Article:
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  • Alex Mosiyachenko

The Intersection Between MedPay Coverage and Health Insurance Subrogation in Car Wreck Cases

Medical Payments Coverage (or “MedPay”) is optional insurance coverage available to Georgia drivers. MedPay coverage can be used to pay medical bills or funeral expenses an “insured” person incurs due to a motor vehicle collision. In Georgia, a policyholder can select from a range of MedPay coverage options: $1,000, $2,000, $5,000, $10,000, $25,000, and $50,000. The more the MedPay coverage, the more accident-related medical expenses the policy will cover.

Georgia law generally defines “insured” to mean the policyholder; his/her “resident spouse”; any “resident relative” occupying the covered vehicle; and any other person “legally occupying” the covered vehicle. See O.C.G.A. § 33-34-2(1).

MedPay coverage is “no fault.” That means that, as long as you meet the definition of an “insured” and your injuries occur in a covered vehicle, MedPay will pay your accident-related medical bills up to the coverage limit regardless of fault. For example, if your automobile insurance policy includes $5,000 in MedPay coverage, and you are injured while driving your own vehicle in a single-car crash, then because you are an “insured” under the MedPay policy operating a covered vehicle, your auto insurer will pay your medical bills up to $5,000 even if you caused the crash.

Another example involves a recent client of our firm. Our client was a passenger in a vehicle owned by a friend, who was driving the vehicle. That friend was insured under an automobile liability policy that included $25,000 in MedPay coverage. Although the friend caused the crash that resulted in serious injuries to our client, MedPay covered our client’s medical bills up to the $25,000 policy limit. MedPay covered our client’s medical bills because she was “legally occupying” her friend’s covered vehicle.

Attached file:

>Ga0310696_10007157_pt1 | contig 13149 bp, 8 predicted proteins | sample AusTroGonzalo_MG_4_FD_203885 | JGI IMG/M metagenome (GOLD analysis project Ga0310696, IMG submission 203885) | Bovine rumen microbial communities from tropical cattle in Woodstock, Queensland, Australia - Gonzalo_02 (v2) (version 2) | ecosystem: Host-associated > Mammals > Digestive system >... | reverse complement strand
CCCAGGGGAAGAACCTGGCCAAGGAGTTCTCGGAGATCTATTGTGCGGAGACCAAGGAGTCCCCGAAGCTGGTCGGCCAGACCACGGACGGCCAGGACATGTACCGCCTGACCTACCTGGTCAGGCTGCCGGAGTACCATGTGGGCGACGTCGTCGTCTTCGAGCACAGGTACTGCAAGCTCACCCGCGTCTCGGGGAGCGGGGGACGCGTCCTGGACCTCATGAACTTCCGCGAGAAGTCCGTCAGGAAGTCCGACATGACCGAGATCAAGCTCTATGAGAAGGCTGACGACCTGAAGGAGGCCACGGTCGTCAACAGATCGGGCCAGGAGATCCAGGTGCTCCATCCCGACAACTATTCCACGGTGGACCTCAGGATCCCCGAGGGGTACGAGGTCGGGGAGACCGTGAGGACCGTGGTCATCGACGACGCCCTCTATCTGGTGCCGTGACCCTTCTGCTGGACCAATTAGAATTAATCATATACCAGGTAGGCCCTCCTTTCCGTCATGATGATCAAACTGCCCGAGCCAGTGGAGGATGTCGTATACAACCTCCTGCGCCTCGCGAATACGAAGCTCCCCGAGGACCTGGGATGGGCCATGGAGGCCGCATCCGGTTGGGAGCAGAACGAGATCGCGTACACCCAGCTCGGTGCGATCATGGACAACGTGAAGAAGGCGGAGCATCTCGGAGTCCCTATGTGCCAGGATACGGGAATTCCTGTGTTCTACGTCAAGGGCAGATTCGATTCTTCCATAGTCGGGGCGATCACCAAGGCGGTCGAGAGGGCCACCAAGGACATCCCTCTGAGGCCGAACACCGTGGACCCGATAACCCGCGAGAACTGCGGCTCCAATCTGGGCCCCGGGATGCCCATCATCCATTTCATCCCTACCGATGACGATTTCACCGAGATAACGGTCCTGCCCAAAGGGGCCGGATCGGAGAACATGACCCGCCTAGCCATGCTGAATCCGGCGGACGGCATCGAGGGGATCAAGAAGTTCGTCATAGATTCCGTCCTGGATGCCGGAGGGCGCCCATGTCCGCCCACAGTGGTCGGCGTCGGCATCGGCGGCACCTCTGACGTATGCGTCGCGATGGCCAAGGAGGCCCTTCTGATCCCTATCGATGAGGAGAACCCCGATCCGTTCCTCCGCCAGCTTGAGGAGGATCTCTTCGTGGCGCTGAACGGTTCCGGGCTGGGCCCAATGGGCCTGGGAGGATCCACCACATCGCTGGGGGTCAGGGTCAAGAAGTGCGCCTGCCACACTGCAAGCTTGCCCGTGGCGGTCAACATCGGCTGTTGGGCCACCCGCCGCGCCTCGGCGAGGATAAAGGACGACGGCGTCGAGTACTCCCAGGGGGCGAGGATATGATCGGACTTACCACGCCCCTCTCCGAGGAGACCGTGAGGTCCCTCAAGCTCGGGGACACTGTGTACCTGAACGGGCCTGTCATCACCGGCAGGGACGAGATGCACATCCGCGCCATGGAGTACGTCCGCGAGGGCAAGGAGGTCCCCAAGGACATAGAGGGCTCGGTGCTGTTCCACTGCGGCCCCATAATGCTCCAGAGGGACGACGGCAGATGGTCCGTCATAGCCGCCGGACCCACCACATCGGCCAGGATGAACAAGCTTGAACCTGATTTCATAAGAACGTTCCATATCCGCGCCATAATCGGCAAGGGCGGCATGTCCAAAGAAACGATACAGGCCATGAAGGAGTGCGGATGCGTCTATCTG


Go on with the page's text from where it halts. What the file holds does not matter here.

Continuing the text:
Notably, MedPay can be used to repay health insurers and thereby reduce injury victims’ reimbursement obligations. The obligation to reimburse health insurers arises from a concept called “subrogation.” Most health insurance policies include a “subrogation” provision that says something like this: “If we (the health insurer) pay medical bills that you (the policyholder) incur because of a third-party’s negligence, and you sue that third-party and recover any money, then you must reimburse us for the medical bills that we paid.” Thus, if you incur medical bills because of a car crash that another driver causes, and your health insurer covers those medical bills, you can pretty safely bet that you will receive a demand for “subrogation” from your health insurer.

In certain circumstances, MedPay coverage can be used to reduce or even eliminate such a subrogation claim. In our prior example, our client’s health insurer paid more than $40,000 in accident-related medical bills. Because her friend (the at-fault driver) carried $25,000 in MedPay coverage, we were able to use that money to pay down the health insurer’s subrogation claim, reducing it by more than half.

The benefits of MedPay coverage (for you and your passengers) far outweigh its costs. Typically, the cost to move from $2,000 to $10,000 in MedPay coverage is only around $10 per year. (Kacie Goff, Medical payments coverage, Bankrate (July 20, 2021, 11:56 AM EDT), If you are unsure whether your automobile insurance policy provides MedPay coverage, reach out to your agent or insurer to inquire. After all, it is a small price to pay for an extra layer of coverage protection.


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